The Feast of Corpus Christi celebrates the presence of Christ’s body in the Eucharistic host. One of the events that inspired the institution of the feast was a vision granted Fr. Peter of Prague in 1263. He had doubted the presence of Christ in the sacrament until he had a vision of blood dripping from the host as he consecrated it. This vision, along with earlier visions of St. Juliana of Mont Cornillon, led Pope Urban IV to order the institution of this feast. Of other Eucharistic visions I’ve heard of, it is better to be silent rather than ruin today’s celebration.
I happen to have a high devotion to the real presence of Christ in the sacrament and the two great hymns that St. Thomas Aquinas wrote for the feast are edifying. But the problem with focusing on the presence of Christ in the Sacrament is that it circumscribes the consecrated host and seems to imprison Christ in it. This is to take the Eucharistic mystery out of context. After all, the phrase Corpus Christi is used in the New Testament to refer to the Church and not the sacrament by itself. Benediction has the danger of re-creating this isolation and its origins aren’t reassuring. It derives from a devotion to see the elevation of the Host at Mass, which is fine, except that this viewing was in place of receiving the Host or even of worshiping in community. There are stories of people who would rove from Mass to Mass to see as many elevations as possible! My theology professor in seminary, Arthur Vogel, railed against Benediction because it treated the sacrament as an object rather than an integral part of a dynamic celebration.
Corpus Christi processions have the same danger, but they do bring a communal aspect to the feast. Just a few years ago I found the custom alive and well in Innsbruck. I attended Mass at the cathedral where it was standing room only. After the Mass, there was a procession throughout the town with devotions read by the mayor and other dignitaries and the Landwehr fired off salutes with their rifles.
In John 6 Jesus speaks of his presence in the bread from Heaven in a dynamic way where those who eat his flesh and drink his blood abide in him as he abides in us. In isolation, these verses suggest a relationship with individual believers but the broader context is the feeding of the multitude in the wilderness, which was a communal event if there ever was one. Jesus, then, does not abide in us on an individual basis but abides in all of us as a sharing community. If we eat the Body of Christ, we are eating the very generosity and self-giving of Jesus. If we don’t give of ourselves, we have missed abiding in the community that abides in Jesus.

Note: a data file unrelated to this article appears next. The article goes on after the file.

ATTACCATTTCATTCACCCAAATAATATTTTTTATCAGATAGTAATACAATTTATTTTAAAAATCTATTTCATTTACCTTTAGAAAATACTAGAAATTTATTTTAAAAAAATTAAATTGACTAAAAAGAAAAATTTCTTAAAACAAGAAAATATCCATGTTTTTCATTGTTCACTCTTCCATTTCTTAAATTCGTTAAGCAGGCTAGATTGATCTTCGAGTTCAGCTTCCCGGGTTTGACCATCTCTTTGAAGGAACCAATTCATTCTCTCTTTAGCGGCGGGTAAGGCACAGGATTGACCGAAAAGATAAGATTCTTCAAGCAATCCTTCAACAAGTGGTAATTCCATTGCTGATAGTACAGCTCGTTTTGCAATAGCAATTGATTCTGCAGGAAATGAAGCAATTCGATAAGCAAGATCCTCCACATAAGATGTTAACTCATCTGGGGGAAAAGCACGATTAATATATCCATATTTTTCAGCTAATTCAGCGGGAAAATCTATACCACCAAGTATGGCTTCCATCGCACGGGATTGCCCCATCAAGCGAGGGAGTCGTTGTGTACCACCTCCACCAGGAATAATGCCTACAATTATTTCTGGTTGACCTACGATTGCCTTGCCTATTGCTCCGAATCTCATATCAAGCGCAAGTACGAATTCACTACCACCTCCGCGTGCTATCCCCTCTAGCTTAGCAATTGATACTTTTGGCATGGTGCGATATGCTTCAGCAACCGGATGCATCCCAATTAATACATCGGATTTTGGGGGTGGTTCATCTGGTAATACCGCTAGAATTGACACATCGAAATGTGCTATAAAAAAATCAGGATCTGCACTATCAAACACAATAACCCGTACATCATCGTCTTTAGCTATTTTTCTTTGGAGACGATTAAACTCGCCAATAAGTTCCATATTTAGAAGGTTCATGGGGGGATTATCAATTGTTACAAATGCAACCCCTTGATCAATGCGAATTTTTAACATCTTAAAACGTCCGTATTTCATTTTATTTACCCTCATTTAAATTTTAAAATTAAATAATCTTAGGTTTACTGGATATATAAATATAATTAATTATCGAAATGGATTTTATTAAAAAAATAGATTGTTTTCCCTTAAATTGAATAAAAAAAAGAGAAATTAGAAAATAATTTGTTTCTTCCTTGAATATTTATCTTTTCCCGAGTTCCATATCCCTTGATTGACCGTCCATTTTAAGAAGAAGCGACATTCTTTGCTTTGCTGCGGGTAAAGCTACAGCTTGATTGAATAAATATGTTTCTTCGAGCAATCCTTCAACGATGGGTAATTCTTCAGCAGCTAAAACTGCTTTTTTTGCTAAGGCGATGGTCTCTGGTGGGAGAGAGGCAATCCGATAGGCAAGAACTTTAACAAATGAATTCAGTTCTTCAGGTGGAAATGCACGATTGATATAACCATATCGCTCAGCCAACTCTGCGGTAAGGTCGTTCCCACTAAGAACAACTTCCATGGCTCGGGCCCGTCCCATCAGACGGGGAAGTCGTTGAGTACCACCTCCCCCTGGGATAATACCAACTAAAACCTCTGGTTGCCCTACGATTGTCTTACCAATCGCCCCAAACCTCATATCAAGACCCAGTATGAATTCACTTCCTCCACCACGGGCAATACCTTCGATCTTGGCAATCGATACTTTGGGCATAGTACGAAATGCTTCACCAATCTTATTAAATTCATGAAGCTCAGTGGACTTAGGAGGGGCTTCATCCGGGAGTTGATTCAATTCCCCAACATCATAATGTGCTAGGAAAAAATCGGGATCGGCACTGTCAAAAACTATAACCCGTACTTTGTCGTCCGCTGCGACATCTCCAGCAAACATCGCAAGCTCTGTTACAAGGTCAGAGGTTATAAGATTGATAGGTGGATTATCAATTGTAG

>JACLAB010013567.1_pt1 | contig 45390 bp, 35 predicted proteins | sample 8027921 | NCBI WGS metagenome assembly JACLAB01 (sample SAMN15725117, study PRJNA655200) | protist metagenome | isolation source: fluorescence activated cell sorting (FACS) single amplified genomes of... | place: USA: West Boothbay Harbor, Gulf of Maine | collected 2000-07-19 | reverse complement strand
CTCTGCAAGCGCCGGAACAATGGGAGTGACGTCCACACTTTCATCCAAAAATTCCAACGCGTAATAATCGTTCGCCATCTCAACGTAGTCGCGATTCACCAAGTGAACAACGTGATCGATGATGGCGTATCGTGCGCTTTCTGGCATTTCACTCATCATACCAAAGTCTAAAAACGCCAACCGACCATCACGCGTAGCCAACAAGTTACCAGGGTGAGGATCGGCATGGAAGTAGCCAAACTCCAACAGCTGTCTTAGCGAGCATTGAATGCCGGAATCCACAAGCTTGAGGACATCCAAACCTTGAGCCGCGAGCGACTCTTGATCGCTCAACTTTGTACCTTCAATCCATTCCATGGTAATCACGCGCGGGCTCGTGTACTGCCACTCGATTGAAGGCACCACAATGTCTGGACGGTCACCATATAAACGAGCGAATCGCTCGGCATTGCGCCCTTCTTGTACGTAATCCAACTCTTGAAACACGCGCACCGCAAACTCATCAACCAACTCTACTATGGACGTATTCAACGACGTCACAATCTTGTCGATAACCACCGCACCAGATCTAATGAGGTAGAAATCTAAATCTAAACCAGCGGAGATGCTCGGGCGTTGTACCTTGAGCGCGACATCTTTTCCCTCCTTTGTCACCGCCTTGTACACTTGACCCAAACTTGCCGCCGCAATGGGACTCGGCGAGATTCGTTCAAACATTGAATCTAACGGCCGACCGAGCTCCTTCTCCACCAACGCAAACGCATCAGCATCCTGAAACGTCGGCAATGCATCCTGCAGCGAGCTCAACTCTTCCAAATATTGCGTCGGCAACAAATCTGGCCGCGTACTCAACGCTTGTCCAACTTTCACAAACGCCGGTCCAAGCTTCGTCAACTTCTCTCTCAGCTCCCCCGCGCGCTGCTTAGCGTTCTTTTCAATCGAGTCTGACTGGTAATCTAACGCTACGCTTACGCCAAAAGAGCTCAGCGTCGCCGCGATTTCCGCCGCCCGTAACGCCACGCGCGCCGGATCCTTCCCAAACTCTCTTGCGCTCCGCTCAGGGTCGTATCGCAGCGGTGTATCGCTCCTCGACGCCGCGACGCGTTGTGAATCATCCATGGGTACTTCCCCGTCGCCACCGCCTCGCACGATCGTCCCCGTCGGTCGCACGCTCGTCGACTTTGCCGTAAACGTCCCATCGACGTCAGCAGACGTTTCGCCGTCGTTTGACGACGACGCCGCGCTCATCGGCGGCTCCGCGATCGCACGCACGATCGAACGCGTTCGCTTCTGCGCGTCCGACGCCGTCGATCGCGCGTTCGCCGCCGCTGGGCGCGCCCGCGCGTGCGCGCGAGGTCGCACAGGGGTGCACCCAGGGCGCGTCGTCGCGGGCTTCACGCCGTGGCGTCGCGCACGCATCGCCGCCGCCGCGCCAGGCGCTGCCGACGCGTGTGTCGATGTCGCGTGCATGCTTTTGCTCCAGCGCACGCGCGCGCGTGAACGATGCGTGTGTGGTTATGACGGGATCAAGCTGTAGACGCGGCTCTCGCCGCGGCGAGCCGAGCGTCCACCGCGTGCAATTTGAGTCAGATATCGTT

St. Paul’s recounting of the Last Supper begins with the solemn words that he is handing on the tradition as it was handed on to him. He then quotes what are called the Words of Institution, the words traditionally believed to change the bread and wine into the body and blood of Jesus. When put this way, we again have the sacrament restricted to a few words and Christ’s presence in the Eucharistic elements. St. Paul, however, provides many more words to the social context of the Eucharist, namely that the Corinthians should be sharing the food they bring to the celebration with the poorer members of the congregation rather than flaunting their feasting in front of those deprived. That is, it is not enough to discern the presence of Christ in the sacrament; it is also necessary to discern the body in all of God’s people.
The leaders of the Liturgical Movement of the last century, Lambert Beauduin in Belgium and Virgil Michel in the United States, grounded their liturgical principles, featuring engaged participation of the laity, with a theology of the Church as the Body of Christ. More importantly, they argued that the Eucharist is a sign and dynamic of social change, especially in ameliorating life for the poor. Dorothy Day and the Catholic Worker Movement worked very closely with Michel to this end. Far from being trapped in the bread and wine or in a monstrance, Christ is running wild throughout the world, changing not only bread and wine, but people and the whole fabric of society.